“We’ve received comments from Lummi Nation and hundreds of citizens regarding the 2016 Comp Plan Update particularly with regard to the Cherry Point UGA. After learning of the proposal from the Lummi Nation, and as Chair of the Council, I had some concerns on how we should structure tonight’s hearing on the Comprehensive Plan, as well as any government to government meeting with the tribe. I contacted our attorney Karen Frakes and we met to discuss how the Council could most successfully navigate these matters without jeopardizing our Appearance of Fairness as it pertains to the GPT permit process.
“First it was Karen’s advice that all discussion of the proposed Comp Plan amendment be on the record. This would allow the Council to very easily disclose any ex-parte information in the GPT proceeding by basically incorporating the Comp Plan amendment record into the GPT record and then allowing full opportunity for both sides to respond.
“Karen felt that it was not advisable to meet with the tribe outside of an open public meeting because it would arguably raise an Appearance of Fairness issue even if a small group of Council members participated in a closed meeting.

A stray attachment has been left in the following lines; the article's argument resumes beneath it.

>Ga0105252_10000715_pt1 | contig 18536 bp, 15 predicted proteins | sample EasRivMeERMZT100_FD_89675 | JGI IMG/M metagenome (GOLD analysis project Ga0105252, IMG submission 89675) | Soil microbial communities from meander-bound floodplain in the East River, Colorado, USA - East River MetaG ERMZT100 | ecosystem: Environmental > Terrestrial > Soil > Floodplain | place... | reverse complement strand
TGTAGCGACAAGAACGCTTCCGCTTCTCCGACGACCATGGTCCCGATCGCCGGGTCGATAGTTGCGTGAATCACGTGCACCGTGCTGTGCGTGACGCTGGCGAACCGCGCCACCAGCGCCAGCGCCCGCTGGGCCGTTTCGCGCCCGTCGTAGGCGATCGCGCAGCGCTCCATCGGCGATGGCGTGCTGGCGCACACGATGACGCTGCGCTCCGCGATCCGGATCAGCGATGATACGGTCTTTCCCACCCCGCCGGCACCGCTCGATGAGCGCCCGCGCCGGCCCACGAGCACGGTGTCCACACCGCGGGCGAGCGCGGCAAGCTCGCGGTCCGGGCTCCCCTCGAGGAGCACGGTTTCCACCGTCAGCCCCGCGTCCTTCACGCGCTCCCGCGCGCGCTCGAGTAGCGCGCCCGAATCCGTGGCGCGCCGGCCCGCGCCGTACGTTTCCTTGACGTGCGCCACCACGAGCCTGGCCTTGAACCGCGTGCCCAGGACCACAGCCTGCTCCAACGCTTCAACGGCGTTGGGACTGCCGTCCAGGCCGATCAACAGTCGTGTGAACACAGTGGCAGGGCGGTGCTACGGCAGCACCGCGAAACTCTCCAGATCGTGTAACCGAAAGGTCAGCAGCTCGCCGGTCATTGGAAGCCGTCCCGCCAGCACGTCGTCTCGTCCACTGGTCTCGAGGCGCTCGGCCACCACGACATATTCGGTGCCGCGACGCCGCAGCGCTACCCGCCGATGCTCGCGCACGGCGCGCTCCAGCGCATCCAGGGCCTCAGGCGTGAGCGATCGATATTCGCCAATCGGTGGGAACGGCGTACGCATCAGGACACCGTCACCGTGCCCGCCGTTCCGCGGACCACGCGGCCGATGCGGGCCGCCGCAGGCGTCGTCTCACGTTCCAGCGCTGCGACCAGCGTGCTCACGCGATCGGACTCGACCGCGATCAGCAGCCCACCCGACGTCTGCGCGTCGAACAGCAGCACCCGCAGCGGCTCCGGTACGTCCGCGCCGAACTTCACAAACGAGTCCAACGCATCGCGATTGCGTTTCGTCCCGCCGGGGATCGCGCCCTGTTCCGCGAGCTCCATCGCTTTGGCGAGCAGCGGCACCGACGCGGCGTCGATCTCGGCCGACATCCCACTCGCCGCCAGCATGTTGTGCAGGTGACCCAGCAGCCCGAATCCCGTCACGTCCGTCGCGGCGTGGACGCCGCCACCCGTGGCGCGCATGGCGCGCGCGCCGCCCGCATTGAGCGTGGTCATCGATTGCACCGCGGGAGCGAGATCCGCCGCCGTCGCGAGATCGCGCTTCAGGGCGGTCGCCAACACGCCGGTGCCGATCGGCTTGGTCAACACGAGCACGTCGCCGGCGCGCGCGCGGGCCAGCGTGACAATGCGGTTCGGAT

“Second, it was Karen’s advice that while we cannot prohibit public comment relevant to the Comp Plan amendment process, we should not be giving any feedback on this particular issue, even what one might think is a simple question from the Council could be interpreted in a way to show bias or prejudice.
“Finally, Karen does not believe that we should act on this matter, but should defer action until after the GPT process is complete. I think she wanted to add a few things to what I said.”
“I think that reflected my advice at this point [she stopped to adjust microphone], that accurately reflected my advice at this point. I think this is a fluid matter and we’re just going to take it as it comes. So, at this point for the purposes of this hearing particularly, I think it’s appropriate just to hear from the public, um, and I can’t think of anything else.”